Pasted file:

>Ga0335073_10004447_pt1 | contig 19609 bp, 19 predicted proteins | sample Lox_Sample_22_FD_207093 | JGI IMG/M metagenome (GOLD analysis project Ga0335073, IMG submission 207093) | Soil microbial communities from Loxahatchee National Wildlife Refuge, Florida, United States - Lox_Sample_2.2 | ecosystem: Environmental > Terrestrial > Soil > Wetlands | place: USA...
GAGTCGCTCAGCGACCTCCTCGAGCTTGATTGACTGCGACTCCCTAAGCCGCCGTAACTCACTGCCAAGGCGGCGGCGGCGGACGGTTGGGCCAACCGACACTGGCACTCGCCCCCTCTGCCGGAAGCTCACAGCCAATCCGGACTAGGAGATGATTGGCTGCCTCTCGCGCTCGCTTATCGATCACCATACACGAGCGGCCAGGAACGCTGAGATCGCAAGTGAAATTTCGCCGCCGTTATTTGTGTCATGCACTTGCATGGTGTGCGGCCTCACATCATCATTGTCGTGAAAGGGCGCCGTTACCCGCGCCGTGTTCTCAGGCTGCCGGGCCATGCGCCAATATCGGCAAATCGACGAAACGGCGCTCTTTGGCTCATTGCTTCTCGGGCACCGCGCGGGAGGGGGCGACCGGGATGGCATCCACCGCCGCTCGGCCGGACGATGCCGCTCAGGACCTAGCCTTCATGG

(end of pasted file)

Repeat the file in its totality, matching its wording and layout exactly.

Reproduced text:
>Ga0335073_10004447_pt1 | contig 19609 bp, 19 predicted proteins | sample Lox_Sample_22_FD_207093 | JGI IMG/M metagenome (GOLD analysis project Ga0335073, IMG submission 207093) | Soil microbial communities from Loxahatchee National Wildlife Refuge, Florida, United States - Lox_Sample_2.2 | ecosystem: Environmental > Terrestrial > Soil > Wetlands | place: USA...
GAGTCGCTCAGCGACCTCCTCGAGCTTGATTGACTGCGACTCCCTAAGCCGCCGTAACTCACTGCCAAGGCGGCGGCGGCGGACGGTTGGGCCAACCGACACTGGCACTCGCCCCCTCTGCCGGAAGCTCACAGCCAATCCGGACTAGGAGATGATTGGCTGCCTCTCGCGCTCGCTTATCGATCACCATACACGAGCGGCCAGGAACGCTGAGATCGCAAGTGAAATTTCGCCGCCGTTATTTGTGTCATGCACTTGCATGGTGTGCGGCCTCACATCATCATTGTCGTGAAAGGGCGCCGTTACCCGCGCCGTGTTCTCAGGCTGCCGGGCCATGCGCCAATATCGGCAAATCGACGAAACGGCGCTCTTTGGCTCATTGCTTCTCGGGCACCGCGCGGGAGGGGGCGACCGGGATGGCATCCACCGCCGCTCGGCCGGACGATGCCGCTCAGGACCTAGCCTTCATGG